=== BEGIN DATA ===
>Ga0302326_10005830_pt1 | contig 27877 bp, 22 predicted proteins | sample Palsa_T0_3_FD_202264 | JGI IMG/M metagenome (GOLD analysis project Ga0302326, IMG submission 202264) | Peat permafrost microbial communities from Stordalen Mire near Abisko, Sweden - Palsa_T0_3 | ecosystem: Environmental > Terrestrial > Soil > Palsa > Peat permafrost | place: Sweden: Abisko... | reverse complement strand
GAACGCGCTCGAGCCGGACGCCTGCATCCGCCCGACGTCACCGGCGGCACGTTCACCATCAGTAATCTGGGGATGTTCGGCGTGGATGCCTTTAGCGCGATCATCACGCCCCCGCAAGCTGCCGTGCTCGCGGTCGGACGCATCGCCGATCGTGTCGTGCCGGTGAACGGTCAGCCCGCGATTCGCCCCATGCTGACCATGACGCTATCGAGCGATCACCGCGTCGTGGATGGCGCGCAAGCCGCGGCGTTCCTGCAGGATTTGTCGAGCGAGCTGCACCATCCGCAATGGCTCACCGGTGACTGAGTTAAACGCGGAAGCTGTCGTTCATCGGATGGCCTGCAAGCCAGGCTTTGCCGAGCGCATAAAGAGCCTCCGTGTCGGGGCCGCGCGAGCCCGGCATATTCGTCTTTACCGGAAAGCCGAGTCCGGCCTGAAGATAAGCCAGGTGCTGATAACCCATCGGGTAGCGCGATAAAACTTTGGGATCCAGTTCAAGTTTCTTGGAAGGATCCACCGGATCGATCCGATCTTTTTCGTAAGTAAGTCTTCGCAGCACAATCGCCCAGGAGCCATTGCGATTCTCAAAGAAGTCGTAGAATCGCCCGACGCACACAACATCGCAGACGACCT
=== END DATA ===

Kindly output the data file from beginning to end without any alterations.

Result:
>Ga0302326_10005830_pt1 | contig 27877 bp, 22 predicted proteins | sample Palsa_T0_3_FD_202264 | JGI IMG/M metagenome (GOLD analysis project Ga0302326, IMG submission 202264) | Peat permafrost microbial communities from Stordalen Mire near Abisko, Sweden - Palsa_T0_3 | ecosystem: Environmental > Terrestrial > Soil > Palsa > Peat permafrost | place: Sweden: Abisko... | reverse complement strand
GAACGCGCTCGAGCCGGACGCCTGCATCCGCCCGACGTCACCGGCGGCACGTTCACCATCAGTAATCTGGGGATGTTCGGCGTGGATGCCTTTAGCGCGATCATCACGCCCCCGCAAGCTGCCGTGCTCGCGGTCGGACGCATCGCCGATCGTGTCGTGCCGGTGAACGGTCAGCCCGCGATTCGCCCCATGCTGACCATGACGCTATCGAGCGATCACCGCGTCGTGGATGGCGCGCAAGCCGCGGCGTTCCTGCAGGATTTGTCGAGCGAGCTGCACCATCCGCAATGGCTCACCGGTGACTGAGTTAAACGCGGAAGCTGTCGTTCATCGGATGGCCTGCAAGCCAGGCTTTGCCGAGCGCATAAAGAGCCTCCGTGTCGGGGCCGCGCGAGCCCGGCATATTCGTCTTTACCGGAAAGCCGAGTCCGGCCTGAAGATAAGCCAGGTGCTGATAACCCATCGGGTAGCGCGATAAAACTTTGGGATCCAGTTCAAGTTTCTTGGAAGGATCCACCGGATCGATCCGATCTTTTTCGTAAGTAAGTCTTCGCAGCACAATCGCCCAGGAGCCATTGCGATTCTCAAAGAAGTCGTAGAATCGCCCGACGCACACAACATCGCAGACGACCT